Energy-restricted Mediterranean diet could impact genes and improve health

Energy-restricted Mediterranean diet could impact genes and improve health
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New research shows that a high-fat Mediterranean diet with nuts and extra virgin olive oil could modify the function of specific cell genes. This should help in the fight against several conditions, especially cardiovascular disease.

The smooth running of methylation is crucial for the proper functioning of almost all of the human body's systems. DNA methylation is a natural process involved in controlling the correct expression of genes in the body's cells so that it works properly and remains healthy.

A team of researchers supported by the EU-funded PREDIMED PLUS project analysed whether an intervention with two Mediterranean diets – one rich in extra (EVOO) and the other in nuts – had an impact on the methylation status of genes of peripheral white blood cells (PWBCs).

They published their findings in the journal Nutrients, focusing on three intervention groups in high cardiovascular-risk volunteers: Mediterranean Diet (MedDiet) + EVOO, MedDiet + nuts, and a low-fat control group. The team argued that specific components of MedDiet, particularly nuts and EVOO, were able to induce methylation changes in several PWBC genes. "These changes may have potential benefits in health; especially those changes in genes related to intermediate metabolism, diabetes, inflammation and signal transduction, which may contribute to explain the role of MedDiet and fat quality on health outcomes," the researchers noted.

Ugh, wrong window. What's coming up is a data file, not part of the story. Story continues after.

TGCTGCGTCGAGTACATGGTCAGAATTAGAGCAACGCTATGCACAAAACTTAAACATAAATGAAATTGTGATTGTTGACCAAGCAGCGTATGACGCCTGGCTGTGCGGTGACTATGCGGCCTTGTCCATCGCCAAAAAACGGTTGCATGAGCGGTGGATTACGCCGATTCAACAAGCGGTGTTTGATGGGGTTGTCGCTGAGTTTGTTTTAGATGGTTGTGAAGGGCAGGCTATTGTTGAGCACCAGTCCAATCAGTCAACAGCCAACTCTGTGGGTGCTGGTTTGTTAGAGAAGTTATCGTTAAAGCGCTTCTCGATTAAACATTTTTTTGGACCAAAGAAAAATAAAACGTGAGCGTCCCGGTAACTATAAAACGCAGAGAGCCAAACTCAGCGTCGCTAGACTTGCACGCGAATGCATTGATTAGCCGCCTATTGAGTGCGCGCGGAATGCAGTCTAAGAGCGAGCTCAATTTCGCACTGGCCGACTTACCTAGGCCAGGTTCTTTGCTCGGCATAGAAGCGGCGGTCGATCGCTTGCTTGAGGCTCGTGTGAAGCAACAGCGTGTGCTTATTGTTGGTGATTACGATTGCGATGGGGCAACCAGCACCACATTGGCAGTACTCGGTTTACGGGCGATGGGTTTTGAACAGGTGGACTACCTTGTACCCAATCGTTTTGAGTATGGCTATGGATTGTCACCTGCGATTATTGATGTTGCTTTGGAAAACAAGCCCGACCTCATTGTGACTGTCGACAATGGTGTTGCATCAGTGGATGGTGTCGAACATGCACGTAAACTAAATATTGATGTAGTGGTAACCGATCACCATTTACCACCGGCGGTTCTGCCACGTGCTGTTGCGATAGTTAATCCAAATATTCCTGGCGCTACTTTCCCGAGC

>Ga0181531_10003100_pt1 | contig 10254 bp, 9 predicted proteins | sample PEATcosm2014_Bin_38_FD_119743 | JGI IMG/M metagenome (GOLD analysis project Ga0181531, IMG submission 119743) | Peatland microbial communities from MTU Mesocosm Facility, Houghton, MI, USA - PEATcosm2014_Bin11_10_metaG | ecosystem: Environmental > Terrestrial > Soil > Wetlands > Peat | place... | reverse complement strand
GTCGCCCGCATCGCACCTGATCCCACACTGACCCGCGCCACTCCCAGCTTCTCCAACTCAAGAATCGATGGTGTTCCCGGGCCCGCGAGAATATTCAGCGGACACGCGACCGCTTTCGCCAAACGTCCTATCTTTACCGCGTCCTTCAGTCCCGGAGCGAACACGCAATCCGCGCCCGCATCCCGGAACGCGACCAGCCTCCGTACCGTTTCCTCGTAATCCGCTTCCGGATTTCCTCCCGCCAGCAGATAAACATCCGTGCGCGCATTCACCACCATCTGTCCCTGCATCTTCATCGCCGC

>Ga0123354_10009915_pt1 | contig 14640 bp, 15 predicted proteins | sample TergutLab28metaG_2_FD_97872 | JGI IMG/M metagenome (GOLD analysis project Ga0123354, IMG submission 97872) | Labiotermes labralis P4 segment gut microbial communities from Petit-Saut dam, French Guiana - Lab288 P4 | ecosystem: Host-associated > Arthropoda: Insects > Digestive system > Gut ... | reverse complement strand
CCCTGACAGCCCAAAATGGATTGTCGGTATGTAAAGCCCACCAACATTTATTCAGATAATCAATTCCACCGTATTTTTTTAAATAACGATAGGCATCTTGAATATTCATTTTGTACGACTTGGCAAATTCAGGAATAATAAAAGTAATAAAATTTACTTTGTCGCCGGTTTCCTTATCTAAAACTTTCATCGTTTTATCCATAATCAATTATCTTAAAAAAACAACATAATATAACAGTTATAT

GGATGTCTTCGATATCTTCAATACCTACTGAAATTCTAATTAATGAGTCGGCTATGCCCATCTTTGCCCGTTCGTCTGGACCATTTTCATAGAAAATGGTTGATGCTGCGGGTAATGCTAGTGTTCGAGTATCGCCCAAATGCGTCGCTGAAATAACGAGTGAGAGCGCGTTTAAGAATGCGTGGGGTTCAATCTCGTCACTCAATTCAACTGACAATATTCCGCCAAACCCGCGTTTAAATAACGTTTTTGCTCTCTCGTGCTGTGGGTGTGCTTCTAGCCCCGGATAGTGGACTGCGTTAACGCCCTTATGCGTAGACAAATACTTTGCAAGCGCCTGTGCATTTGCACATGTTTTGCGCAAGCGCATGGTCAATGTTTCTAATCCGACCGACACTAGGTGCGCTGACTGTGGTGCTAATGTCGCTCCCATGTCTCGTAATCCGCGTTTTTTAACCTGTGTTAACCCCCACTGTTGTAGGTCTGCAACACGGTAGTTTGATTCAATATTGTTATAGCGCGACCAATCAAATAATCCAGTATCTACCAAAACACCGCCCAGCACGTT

The current study was conducted within the framework of the PREDIMED trial. Prevención con Dieta Mediterránea was a multicentre, nutritional intervention randomised clinical trial carried out in Spain from 2003 to 2011 to assess the effects of the MedDiet on the prevention of cardiovascular diseases. The participants were men aged 55 to 80 years and women 60 to 80 without any previous history of cardiovascular disease.

The ongoing PREDIMED PLUS (Long-term effects of an energy-restricted Mediterranean diet on mortality and : The PREDIMED PLUS Study) project addresses the cardiovascular effect of an intensive weight-loss lifestyle intervention based on an energy-restricted traditional MedDiet in comparison with a less intensive programme using MedDiet, but with no energy restriction, behavioural intervention or physical activity programme.

The rationale of the research is to provide a new, affordable and sustainable approach to reduce excess cardiovascular morbidity and mortality among overweight or obese adults, beyond what was already observed in the PREDIMED I trial. The researchers found significantly greater weight loss in intervention than in the control group, and greater reductions in waist circumference. Stronger reductions were also observed in the group for blood pressure, fasting blood glucose and total cholesterol levels. They concluded that the energy-restricted MedDiet together with physical activity was "superior to the control diet in achieving sustained weight loss, a higher reversion rate of the metabolic syndrome than the ."

Some 6,919 participants in over 20 field centres across Spain were recruited for the PREDIMED PLUS project.

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More information: Project website:

Ana Arpón et al. Impact of Consuming Extra-Virgin Olive Oil or Nuts within a Mediterranean Diet on DNA Methylation in Peripheral White Blood Cells within the PREDIMED-Navarra Randomized Controlled Trial: A Role for Dietary Lipids, Nutrients (2017). DOI: 10.3390/nu10010015

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Citation: Energy-restricted Mediterranean diet could impact genes and improve health (2018, March 21) retrieved 5 December 2019 from
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